Casting Away the Sins of Indifference: Reverse Tashlich and the Environmental, Spiritual New Year

“Let us cast away the sin of indifference so that we may be sensitive to the sufferings of others and responsive to the needs of our people everywhere.

Let us cast away the sins of pride and arrogance, so that we may worship God and serve his purpose in humility and truth.”

The Jewish calendar starts from the beginning every year in the fall. The new year is marked by a month full of holidays. The first two are marked by the theme of repentance and forgiveness. Rosh Hashanah, which literally means “Head of the Year,” is known as the day in which God remembers all of the actions which any human being has done in the past year and measures their merit. Yom Kippur, which literally means “Day of Atonement,” is the day in which the sins and transgressions of humanity are either atoned for or not, resulting in an ultimate seal of each human in either the book of life or death. In between the two holidays, there are 10 days which are considered the 10 days of Repentance. During those days, religious Jews will perform additional prayers in addition to actively repairing fractured relationships in their lives. Part of this process includes the ritual activity called “Tashlich.” Coming from the Hebrew word “to toss,” Tashlich is the activity of throwing bread into a body of water to feed to the fish. The bread is meant to represent all of the sins which we have committed in the previous year, and by throwing them away, we actively clean ourselves in preparation for the upcoming year.

Recently, the organization Tikkun HaYam, or “Repair the Sea,” began the initiative of “Reverse Tashlich.” In the ritual of Reverse Tashlich, a group of people go and clean up litter around a body of water. In my role as the leader of the Jewish Climate Initiative at Princeton, I ran a Reverse Tashlich on the Friday before Yom Kippur in which seven students went to clean the streams of Carnegie Lake in Princeton. There, we found and disposed of many micro plastics in addition to larger pieces of litter seemingly from construction sites in the area.

After spending half an hour diligently cleaning up the streams of their extensive litter, the group sat down on a patch of grass and began to study the texts which traditionally accompany the ritual of Tashlich. We began with a quote from the book of Micah, chapter 7 verse 19: “[God] will take us back in love, quashing our iniquities. You will hurl all our sins into the depths of the sea.” We discussed how even though our action seems to be the opposite of littering into the sea, we framed our action as a physical manifestation of the quashing of our own iniquities. We framed the idea that our sins in actuality act as the garbage, littering the water, which is understood in the Jewish tradition as a source of love, life, and a means of connection to God. We prayed to God to allow us to be able to further connect with God by the means of removing these sins from the site.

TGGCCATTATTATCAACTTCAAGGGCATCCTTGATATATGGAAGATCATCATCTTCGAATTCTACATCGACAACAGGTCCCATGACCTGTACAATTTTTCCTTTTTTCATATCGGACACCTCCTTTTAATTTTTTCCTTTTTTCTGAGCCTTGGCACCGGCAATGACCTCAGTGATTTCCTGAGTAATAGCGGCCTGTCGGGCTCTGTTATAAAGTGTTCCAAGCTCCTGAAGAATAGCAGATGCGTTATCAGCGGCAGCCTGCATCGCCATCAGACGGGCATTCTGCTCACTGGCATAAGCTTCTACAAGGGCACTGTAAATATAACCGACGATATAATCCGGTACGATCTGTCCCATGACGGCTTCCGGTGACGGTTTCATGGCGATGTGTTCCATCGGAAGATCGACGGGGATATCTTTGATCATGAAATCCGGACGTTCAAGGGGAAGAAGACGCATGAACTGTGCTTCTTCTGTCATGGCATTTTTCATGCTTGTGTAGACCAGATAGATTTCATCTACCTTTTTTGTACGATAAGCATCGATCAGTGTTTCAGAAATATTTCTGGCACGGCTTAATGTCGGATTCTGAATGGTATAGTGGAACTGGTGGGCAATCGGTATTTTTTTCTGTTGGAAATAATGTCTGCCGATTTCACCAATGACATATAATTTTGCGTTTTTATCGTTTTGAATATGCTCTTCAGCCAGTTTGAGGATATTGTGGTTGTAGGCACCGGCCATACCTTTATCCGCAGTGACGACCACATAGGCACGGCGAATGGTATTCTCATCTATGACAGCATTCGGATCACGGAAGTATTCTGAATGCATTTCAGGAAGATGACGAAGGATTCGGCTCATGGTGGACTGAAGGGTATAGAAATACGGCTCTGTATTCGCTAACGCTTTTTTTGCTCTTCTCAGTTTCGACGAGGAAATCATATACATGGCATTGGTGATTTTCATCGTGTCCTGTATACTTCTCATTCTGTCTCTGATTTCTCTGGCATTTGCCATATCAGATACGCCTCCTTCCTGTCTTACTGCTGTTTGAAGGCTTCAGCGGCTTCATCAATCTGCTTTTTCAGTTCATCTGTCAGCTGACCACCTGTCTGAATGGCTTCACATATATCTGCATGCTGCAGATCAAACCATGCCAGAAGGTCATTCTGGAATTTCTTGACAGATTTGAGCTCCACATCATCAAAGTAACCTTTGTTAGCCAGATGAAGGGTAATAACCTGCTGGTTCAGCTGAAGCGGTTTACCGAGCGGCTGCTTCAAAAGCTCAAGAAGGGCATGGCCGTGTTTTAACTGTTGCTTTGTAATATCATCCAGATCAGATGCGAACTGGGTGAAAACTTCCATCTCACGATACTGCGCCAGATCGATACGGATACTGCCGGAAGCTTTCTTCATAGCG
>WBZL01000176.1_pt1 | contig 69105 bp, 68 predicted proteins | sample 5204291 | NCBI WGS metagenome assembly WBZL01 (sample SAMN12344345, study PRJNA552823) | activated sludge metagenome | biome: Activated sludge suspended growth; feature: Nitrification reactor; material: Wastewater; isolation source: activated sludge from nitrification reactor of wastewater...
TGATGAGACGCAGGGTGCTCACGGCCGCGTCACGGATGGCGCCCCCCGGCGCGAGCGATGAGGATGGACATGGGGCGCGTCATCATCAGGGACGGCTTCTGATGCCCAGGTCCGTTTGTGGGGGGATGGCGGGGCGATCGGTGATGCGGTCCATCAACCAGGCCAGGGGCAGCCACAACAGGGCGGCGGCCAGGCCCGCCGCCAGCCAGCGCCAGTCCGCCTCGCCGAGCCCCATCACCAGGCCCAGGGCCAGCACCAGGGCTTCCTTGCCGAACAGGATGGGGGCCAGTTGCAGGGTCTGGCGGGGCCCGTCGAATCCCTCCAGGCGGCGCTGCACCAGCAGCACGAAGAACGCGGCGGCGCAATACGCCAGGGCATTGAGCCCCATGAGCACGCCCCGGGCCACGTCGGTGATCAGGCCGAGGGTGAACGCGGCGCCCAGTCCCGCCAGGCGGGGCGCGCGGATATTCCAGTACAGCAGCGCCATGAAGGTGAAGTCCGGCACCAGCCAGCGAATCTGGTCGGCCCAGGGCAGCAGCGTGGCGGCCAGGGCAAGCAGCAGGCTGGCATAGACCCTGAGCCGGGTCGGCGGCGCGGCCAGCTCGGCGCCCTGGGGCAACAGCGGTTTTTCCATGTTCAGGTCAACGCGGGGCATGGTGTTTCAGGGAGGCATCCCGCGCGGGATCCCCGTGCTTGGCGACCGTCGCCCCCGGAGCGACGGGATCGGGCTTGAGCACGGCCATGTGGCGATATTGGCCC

We then shifted to read a text provided through Sefaria, a major Jewish source website to further frame our clean-up. Among many lines which provided direction and intentionality to the action we had completed, one which we discussed at length was “Let us cast away the sin of indifference so that we may be sensitive to the sufferings of others and responsive to the needs of our people everywhere.” This cleanup felt to us as one which we actively performed to combat these feelings. Part and parcel of both the repentance process and environmental activism is this level of intentionality, one which forces every individual to think about the far reaching extent of their actions and the suffering of others which they have caused. Through disposing of these harmful substances, we established that the manner by which we were to practice the casting away of indifference was by cleaning up environmental mistakes.

We then read “Let us cast away the sins of pride and arrogance, so that we may worship God and serve his purpose in humility and truth.” As the conversation mediator, I felt this line was important in terms of understanding the true limits of our power to prevent the suffering of others that we had previously discussed. We humans must rise against the suffering of others who are harmed by or may suffer from the consequences of our actions. However, seven Princeton undergraduates on a fall afternoon can’t ensure the vast change much needed to mitigate the climate crisis and environmental catastrophe. We must understand that even through collective rejection of indifference, there are forces outside of us which may not allow our goals to be achieved. Yet, that does not deny our impetus to change ourselves, others, and the world.

In an increasingly ideologically fractured world, our job as climate advocates and activists is to walk that fine line between collective responsibility towards all forms of suffering on this planet—be that by humans, animals, or ecosystems—and humility. We must cast away the trash we see, the drilling we support, the negative effects of our diets, the energy we consume. In the same vein, we must reject our arrogance. If we succeed in doing so, we will ultimately collectively inscribe our world into the book of life.

Davi Frank – RCC National Environment Leadership Fellow – Princeton University

RCC Fellow Davi Frank is a sophomore at Princeton University studying Religion with minors in Environmental Studies, Near Eastern Studies, and Arabic Language and Culture. He is involved in various campus sustainability efforts, including leading both the Green Dining Initiative and Jewish Climate Initiative in addition to being an active member of Divest Princeton and the Conservation Society.